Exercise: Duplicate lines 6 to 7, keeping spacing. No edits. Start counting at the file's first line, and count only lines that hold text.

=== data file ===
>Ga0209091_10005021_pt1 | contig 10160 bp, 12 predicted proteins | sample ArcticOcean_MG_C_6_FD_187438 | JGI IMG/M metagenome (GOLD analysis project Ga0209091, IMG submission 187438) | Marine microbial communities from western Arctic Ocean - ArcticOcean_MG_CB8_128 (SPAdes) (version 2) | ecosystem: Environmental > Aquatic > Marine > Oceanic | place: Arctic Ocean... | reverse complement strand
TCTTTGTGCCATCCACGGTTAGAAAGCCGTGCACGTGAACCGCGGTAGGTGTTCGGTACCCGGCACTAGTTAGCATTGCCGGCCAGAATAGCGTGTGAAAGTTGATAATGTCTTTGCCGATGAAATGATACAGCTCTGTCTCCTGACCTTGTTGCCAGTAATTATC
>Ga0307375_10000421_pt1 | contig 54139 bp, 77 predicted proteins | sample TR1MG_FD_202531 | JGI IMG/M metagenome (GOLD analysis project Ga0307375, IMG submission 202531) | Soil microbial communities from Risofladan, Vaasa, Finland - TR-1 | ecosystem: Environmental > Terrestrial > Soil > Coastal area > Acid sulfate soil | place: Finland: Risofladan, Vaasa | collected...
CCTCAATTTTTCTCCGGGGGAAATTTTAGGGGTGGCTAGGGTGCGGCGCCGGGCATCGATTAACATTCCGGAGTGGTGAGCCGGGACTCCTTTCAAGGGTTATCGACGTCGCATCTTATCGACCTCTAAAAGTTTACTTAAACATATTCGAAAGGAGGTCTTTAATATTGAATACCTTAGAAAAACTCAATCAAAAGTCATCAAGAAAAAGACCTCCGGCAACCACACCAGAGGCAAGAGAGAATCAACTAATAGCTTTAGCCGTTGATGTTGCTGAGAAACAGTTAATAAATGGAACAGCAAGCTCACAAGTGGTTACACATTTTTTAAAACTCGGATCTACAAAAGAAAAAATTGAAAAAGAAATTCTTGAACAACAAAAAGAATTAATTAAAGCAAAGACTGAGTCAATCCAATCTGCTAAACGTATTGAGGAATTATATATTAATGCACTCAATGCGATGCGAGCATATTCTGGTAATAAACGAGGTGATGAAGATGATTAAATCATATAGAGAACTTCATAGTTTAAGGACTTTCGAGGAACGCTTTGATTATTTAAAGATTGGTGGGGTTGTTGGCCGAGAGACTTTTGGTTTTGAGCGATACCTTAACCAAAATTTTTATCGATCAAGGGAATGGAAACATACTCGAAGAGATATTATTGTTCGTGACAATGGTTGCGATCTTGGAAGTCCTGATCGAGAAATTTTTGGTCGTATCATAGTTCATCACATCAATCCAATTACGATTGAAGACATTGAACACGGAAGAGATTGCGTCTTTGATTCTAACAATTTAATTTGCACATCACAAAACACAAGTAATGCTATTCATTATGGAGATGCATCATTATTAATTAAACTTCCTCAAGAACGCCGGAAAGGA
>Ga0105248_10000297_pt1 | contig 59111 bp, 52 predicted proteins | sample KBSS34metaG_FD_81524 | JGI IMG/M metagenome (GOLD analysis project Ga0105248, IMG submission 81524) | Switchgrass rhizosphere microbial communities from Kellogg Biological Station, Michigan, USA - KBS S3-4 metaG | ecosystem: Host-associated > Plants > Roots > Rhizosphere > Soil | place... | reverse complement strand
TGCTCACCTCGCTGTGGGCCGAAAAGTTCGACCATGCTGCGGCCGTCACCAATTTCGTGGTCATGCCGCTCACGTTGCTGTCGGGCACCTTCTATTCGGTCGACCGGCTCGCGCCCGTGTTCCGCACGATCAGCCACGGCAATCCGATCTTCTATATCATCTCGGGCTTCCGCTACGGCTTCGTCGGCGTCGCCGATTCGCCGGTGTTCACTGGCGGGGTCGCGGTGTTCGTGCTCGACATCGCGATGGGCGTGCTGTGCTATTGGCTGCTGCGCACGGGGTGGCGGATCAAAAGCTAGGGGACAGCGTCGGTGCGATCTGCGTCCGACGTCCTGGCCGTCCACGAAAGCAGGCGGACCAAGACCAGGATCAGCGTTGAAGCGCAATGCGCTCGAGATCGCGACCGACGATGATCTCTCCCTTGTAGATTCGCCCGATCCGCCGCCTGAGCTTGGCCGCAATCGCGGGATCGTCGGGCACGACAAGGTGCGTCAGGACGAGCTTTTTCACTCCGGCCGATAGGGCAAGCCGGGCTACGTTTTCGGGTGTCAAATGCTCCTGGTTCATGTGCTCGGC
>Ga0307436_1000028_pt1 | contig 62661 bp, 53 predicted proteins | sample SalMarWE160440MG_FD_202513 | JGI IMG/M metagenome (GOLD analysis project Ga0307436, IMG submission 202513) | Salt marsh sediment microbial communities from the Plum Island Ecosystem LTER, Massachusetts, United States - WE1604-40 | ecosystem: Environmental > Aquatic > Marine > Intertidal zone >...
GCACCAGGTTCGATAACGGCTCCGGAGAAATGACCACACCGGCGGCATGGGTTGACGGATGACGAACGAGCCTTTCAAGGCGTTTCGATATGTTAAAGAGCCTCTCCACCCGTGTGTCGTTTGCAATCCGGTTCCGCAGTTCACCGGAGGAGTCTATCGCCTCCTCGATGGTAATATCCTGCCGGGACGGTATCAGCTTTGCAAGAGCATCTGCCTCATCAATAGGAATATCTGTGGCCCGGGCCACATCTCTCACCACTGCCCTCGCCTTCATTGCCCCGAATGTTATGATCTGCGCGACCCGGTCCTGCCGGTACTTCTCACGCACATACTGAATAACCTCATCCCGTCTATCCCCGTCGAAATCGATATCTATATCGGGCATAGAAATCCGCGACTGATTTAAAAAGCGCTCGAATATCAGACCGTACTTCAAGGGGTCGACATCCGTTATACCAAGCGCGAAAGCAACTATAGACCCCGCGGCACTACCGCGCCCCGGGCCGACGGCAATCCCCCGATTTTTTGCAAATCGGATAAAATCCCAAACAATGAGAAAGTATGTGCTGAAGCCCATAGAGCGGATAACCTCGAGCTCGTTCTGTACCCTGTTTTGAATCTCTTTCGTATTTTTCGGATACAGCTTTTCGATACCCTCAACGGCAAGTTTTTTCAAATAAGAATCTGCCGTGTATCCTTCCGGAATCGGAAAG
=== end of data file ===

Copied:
TGCTCACCTCGCTGTGGGCCGAAAAGTTCGACCATGCTGCGGCCGTCACCAATTTCGTGGTCATGCCGCTCACGTTGCTGTCGGGCACCTTCTATTCGGTCGACCGGCTCGCGCCCGTGTTCCGCACGATCAGCCACGGCAATCCGATCTTCTATATCATCTCGGGCTTCCGCTACGGCTTCGTCGGCGTCGCCGATTCGCCGGTGTTCACTGGCGGGGTCGCGGTGTTCGTGCTCGACATCGCGATGGGCGTGCTGTGCTATTGGCTGCTGCGCACGGGGTGGCGGATCAAAAGCTAGGGGACAGCGTCGGTGCGATCTGCGTCCGACGTCCTGGCCGTCCACGAAAGCAGGCGGACCAAGACCAGGATCAGCGTTGAAGCGCAATGCGCTCGAGATCGCGACCGACGATGATCTCTCCCTTGTAGATTCGCCCGATCCGCCGCCTGAGCTTGGCCGCAATCGCGGGATCGTCGGGCACGACAAGGTGCGTCAGGACGAGCTTTTTCACTCCGGCCGATAGGGCAAGCCGGGCTACGTTTTCGGGTGTCAAATGCTCCTGGTTCATGTGCTCGGC
>Ga0307436_1000028_pt1 | contig 62661 bp, 53 predicted proteins | sample SalMarWE160440MG_FD_202513 | JGI IMG/M metagenome (GOLD analysis project Ga0307436, IMG submission 202513) | Salt marsh sediment microbial communities from the Plum Island Ecosystem LTER, Massachusetts, United States - WE1604-40 | ecosystem: Environmental > Aquatic > Marine > Intertidal zone >...